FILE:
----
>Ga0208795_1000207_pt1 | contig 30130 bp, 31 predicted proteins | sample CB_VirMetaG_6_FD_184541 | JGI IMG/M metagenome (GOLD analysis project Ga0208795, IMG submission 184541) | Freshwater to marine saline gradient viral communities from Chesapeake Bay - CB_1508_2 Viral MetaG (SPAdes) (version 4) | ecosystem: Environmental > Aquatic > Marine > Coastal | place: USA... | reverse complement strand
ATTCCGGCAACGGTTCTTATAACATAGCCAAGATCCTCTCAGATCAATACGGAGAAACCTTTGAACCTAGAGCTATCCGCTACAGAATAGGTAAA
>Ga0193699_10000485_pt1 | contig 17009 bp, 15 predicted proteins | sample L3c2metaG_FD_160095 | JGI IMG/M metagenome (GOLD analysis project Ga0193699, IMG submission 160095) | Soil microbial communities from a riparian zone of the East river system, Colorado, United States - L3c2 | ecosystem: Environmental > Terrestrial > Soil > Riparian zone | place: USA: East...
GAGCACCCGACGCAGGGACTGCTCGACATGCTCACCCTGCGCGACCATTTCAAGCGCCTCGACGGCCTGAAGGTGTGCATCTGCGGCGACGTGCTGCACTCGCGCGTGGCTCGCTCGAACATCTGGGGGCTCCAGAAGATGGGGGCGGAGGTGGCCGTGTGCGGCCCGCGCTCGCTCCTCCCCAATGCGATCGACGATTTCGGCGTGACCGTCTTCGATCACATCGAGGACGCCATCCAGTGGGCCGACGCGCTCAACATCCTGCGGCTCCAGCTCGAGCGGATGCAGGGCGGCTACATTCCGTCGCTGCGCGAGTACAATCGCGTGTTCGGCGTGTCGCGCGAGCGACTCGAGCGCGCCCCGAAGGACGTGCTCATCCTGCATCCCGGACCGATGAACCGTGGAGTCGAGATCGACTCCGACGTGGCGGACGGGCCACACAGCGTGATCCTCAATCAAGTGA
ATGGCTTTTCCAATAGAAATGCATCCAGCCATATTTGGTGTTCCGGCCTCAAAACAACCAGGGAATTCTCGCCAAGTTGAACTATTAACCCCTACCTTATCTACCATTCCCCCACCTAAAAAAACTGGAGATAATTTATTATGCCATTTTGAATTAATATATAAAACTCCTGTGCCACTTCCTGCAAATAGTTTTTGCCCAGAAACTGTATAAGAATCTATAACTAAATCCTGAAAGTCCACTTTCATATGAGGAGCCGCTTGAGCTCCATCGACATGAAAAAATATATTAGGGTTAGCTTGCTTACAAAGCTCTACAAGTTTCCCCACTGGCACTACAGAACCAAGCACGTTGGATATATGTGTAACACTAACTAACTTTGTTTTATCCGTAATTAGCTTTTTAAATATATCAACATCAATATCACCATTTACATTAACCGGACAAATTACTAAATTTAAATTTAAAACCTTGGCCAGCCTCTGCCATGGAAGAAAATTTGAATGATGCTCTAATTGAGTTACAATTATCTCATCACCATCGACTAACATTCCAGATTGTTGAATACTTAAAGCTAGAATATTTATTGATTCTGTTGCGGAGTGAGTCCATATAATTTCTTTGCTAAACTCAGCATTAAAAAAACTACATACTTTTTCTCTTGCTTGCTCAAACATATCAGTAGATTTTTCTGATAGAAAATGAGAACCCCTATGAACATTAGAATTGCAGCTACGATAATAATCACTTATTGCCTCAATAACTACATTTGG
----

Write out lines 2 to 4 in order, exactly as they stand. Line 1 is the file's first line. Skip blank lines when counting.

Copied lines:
ATTCCGGCAACGGTTCTTATAACATAGCCAAGATCCTCTCAGATCAATACGGAGAAACCTTTGAACCTAGAGCTATCCGCTACAGAATAGGTAAA
>Ga0193699_10000485_pt1 | contig 17009 bp, 15 predicted proteins | sample L3c2metaG_FD_160095 | JGI IMG/M metagenome (GOLD analysis project Ga0193699, IMG submission 160095) | Soil microbial communities from a riparian zone of the East river system, Colorado, United States - L3c2 | ecosystem: Environmental > Terrestrial > Soil > Riparian zone | place: USA: East...
GAGCACCCGACGCAGGGACTGCTCGACATGCTCACCCTGCGCGACCATTTCAAGCGCCTCGACGGCCTGAAGGTGTGCATCTGCGGCGACGTGCTGCACTCGCGCGTGGCTCGCTCGAACATCTGGGGGCTCCAGAAGATGGGGGCGGAGGTGGCCGTGTGCGGCCCGCGCTCGCTCCTCCCCAATGCGATCGACGATTTCGGCGTGACCGTCTTCGATCACATCGAGGACGCCATCCAGTGGGCCGACGCGCTCAACATCCTGCGGCTCCAGCTCGAGCGGATGCAGGGCGGCTACATTCCGTCGCTGCGCGAGTACAATCGCGTGTTCGGCGTGTCGCGCGAGCGACTCGAGCGCGCCCCGAAGGACGTGCTCATCCTGCATCCCGGACCGATGAACCGTGGAGTCGAGATCGACTCCGACGTGGCGGACGGGCCACACAGCGTGATCCTCAATCAAGTGA